As you know I'm a big nursing home opponent but Making Rounds with Oscar the story of a nursing home cat who is capable of predicting when patients are going to die. Made me think that all of them might not be evil. Oscar lives in Steer House, a nursing home in Rhodie Island where he supports people who have severe dementia. He is one of 8 cats at the facility.
About 3 years ago people have been getting reported that Oscar was hanging out with patients hours before they died. Doctor David Dosa, being a man of science, didn't believe this until he started talking to family members of those that Oscar sat with and saw with his own eyes. What came out in the end was this book which is very emotional and difficult to read at times, especially for me when you get to the story of the Rubinsteins.
I felt most sorry for Ida, who was in the nursing home because Rhodie Island either just doesn't offer good home care or she's not aware or it. Part of me wants to go find Ida and import her to Massachusetts where she can get good services.
Things I'm still not sure about that this book says:
1. People are about to die do not feel hungry and therefore not inserting a feeding tube is not cruel. I don't know about this i always thought starving to death would be unpleasant whether i was about to die or not.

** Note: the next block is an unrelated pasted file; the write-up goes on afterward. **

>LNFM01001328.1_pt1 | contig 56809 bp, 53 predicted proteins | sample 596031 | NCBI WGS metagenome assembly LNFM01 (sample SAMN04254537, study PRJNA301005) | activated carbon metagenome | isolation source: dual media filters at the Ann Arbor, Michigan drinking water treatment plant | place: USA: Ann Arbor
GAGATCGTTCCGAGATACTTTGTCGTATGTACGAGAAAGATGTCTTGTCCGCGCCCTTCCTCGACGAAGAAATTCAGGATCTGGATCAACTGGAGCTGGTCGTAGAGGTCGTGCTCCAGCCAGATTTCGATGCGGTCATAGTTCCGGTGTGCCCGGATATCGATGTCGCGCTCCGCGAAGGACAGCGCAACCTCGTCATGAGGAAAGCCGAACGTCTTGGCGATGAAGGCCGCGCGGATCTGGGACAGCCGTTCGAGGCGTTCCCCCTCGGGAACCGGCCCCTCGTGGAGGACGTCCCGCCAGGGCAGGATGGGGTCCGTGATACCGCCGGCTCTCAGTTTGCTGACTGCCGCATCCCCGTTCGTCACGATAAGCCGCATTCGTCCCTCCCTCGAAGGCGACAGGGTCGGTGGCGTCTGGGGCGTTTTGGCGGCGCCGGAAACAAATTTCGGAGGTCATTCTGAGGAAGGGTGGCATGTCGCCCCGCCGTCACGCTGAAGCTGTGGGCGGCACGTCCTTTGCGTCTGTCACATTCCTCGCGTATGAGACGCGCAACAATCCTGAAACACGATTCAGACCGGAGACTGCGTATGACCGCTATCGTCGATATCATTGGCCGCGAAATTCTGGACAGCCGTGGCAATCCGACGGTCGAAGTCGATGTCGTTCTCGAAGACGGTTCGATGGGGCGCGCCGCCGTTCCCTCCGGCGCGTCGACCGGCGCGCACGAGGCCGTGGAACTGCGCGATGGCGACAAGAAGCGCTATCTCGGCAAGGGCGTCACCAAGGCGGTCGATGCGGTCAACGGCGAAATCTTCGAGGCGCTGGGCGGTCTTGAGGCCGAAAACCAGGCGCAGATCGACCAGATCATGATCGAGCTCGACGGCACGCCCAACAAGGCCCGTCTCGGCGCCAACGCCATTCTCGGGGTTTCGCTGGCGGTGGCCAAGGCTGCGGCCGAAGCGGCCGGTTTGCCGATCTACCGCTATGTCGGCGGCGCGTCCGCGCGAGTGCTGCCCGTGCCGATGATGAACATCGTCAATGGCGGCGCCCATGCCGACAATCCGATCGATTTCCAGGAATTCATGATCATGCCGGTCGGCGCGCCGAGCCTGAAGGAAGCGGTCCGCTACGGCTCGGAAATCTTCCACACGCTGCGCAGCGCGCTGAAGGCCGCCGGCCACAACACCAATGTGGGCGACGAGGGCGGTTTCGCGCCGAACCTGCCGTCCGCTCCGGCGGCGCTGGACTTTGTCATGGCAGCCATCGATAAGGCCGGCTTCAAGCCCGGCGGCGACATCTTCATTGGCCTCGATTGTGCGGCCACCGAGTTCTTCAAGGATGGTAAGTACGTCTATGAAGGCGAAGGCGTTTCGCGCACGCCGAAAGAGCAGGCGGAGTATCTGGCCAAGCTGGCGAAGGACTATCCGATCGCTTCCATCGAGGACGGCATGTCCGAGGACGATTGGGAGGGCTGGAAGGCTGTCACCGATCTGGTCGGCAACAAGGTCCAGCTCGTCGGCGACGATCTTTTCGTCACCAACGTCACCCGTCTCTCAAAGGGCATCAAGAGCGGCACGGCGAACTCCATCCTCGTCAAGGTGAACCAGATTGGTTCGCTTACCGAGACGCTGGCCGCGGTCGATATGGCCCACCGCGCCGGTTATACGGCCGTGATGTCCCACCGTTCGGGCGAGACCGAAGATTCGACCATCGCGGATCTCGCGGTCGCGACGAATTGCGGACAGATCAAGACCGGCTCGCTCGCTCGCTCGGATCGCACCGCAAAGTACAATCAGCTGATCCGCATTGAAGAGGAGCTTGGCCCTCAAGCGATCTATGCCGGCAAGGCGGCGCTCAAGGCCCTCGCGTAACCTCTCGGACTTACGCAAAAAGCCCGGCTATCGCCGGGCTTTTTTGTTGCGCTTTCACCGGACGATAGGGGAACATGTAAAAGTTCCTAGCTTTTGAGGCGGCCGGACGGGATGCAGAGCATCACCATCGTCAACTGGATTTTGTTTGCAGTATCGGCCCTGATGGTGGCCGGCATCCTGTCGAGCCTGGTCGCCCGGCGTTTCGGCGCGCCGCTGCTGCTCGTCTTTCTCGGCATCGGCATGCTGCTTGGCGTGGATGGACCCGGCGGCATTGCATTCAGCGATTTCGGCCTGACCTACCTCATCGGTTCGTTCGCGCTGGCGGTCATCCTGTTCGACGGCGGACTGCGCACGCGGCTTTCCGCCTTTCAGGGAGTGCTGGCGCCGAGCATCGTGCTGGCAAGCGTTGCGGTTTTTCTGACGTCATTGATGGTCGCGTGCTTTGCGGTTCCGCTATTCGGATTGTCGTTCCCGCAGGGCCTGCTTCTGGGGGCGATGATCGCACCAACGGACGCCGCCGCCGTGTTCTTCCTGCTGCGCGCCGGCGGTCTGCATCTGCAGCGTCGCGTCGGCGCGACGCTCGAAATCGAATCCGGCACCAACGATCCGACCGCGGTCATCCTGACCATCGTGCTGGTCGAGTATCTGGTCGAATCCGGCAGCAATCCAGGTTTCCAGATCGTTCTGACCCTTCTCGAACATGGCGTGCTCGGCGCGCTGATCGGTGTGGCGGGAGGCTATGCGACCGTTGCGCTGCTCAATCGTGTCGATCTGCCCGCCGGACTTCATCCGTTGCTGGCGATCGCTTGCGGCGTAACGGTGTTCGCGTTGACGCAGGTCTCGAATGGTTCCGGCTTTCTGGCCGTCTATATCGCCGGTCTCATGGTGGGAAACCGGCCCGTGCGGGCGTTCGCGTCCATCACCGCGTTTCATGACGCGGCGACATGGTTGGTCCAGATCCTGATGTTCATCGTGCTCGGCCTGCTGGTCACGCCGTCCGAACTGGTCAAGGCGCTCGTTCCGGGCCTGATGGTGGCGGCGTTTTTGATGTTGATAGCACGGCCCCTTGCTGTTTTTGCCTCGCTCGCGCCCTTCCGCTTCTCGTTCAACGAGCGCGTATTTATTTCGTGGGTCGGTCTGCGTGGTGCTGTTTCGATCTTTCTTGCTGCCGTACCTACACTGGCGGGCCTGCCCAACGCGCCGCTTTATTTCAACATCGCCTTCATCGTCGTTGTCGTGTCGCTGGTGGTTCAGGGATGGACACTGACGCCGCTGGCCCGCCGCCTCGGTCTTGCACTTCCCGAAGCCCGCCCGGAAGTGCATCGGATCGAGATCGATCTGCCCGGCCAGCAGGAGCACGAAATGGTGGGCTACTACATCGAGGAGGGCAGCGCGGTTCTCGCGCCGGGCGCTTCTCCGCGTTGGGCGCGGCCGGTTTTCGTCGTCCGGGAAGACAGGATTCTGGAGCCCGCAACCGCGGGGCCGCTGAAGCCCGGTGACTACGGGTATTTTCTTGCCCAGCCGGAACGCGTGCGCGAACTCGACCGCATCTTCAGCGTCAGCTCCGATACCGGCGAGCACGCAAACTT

2. Well I'm not a huge fan euthanasia i am now beginning to wonder if for some people it might be an OK choice provided of course that they know personally know of things like home care and power wheelchairs. As this is most often not the case i think i can delay thinking about this for a while.
Things this book said that i agree with:
1. Medicare should pay for home care. Medicaid does. I'm very lucky that i have became disabled before i turned 62 because im eligible. If you become disabled after your medicaid eligible your screwed because medicaid won't help you stay in your house even thought science says that its better for you because your surrounded by familiar things and people.
2. Dementia is a very scary thing. It's the one disability (other than severe MCS) that I'd have trouble dealing with. I can't imagine not being able to help direct my own care.
3. If it's a choice between the ICU or Oscar. I'd choose to die with Oscar if I knew the ICU wasn't going to help any, anyway. Better yet, I choose to die in my own house with my friends, my assistants, my family, my own pets.
I rate this book an 8/10. It made me question some long held beliefs. That's always a good thing.